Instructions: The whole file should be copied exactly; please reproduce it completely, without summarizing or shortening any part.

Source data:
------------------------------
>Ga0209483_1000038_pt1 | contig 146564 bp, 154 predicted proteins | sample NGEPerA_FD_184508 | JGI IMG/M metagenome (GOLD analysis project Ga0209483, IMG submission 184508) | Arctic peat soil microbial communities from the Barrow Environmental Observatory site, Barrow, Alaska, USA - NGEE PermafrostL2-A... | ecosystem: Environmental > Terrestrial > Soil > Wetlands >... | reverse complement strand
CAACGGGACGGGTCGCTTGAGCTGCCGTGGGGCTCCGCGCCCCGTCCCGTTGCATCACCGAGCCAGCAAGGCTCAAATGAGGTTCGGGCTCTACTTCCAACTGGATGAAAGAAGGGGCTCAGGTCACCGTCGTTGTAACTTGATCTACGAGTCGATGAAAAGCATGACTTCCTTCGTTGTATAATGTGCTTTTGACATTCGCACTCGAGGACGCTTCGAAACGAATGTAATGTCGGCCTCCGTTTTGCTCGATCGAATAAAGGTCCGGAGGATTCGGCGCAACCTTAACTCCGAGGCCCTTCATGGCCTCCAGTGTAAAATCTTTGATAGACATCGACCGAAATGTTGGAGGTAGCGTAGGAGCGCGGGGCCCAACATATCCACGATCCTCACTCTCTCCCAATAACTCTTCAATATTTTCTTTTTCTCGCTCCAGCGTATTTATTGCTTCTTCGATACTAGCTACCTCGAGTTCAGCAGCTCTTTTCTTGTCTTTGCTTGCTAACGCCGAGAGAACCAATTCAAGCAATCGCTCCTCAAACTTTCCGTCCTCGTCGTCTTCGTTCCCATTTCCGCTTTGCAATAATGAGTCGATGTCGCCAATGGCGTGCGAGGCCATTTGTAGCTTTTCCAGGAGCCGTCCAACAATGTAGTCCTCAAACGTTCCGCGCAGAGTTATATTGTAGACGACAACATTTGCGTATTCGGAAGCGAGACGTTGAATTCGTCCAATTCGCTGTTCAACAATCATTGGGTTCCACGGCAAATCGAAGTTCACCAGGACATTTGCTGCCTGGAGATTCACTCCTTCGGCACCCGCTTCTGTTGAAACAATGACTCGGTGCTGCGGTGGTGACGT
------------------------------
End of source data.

>Ga0209483_1000038_pt1 | contig 146564 bp, 154 predicted proteins | sample NGEPerA_FD_184508 | JGI IMG/M metagenome (GOLD analysis project Ga0209483, IMG submission 184508) | Arctic peat soil microbial communities from the Barrow Environmental Observatory site, Barrow, Alaska, USA - NGEE PermafrostL2-A... | ecosystem: Environmental > Terrestrial > Soil > Wetlands >... | reverse complement strand
CAACGGGACGGGTCGCTTGAGCTGCCGTGGGGCTCCGCGCCCCGTCCCGTTGCATCACCGAGCCAGCAAGGCTCAAATGAGGTTCGGGCTCTACTTCCAACTGGATGAAAGAAGGGGCTCAGGTCACCGTCGTTGTAACTTGATCTACGAGTCGATGAAAAGCATGACTTCCTTCGTTGTATAATGTGCTTTTGACATTCGCACTCGAGGACGCTTCGAAACGAATGTAATGTCGGCCTCCGTTTTGCTCGATCGAATAAAGGTCCGGAGGATTCGGCGCAACCTTAACTCCGAGGCCCTTCATGGCCTCCAGTGTAAAATCTTTGATAGACATCGACCGAAATGTTGGAGGTAGCGTAGGAGCGCGGGGCCCAACATATCCACGATCCTCACTCTCTCCCAATAACTCTTCAATATTTTCTTTTTCTCGCTCCAGCGTATTTATTGCTTCTTCGATACTAGCTACCTCGAGTTCAGCAGCTCTTTTCTTGTCTTTGCTTGCTAACGCCGAGAGAACCAATTCAAGCAATCGCTCCTCAAACTTTCCGTCCTCGTCGTCTTCGTTCCCATTTCCGCTTTGCAATAATGAGTCGATGTCGCCAATGGCGTGCGAGGCCATTTGTAGCTTTTCCAGGAGCCGTCCAACAATGTAGTCCTCAAACGTTCCGCGCAGAGTTATATTGTAGACGACAACATTTGCGTATTCGGAAGCGAGACGTTGAATTCGTCCAATTCGCTGTTCAACAATCATTGGGTTCCACGGCAAATCGAAGTTCACCAGGACATTTGCTGCCTGGAGATTCACTCCTTCGGCACCCGCTTCTGTTGAAACAATGACTCGGTGCTGCGGTGGTGACGT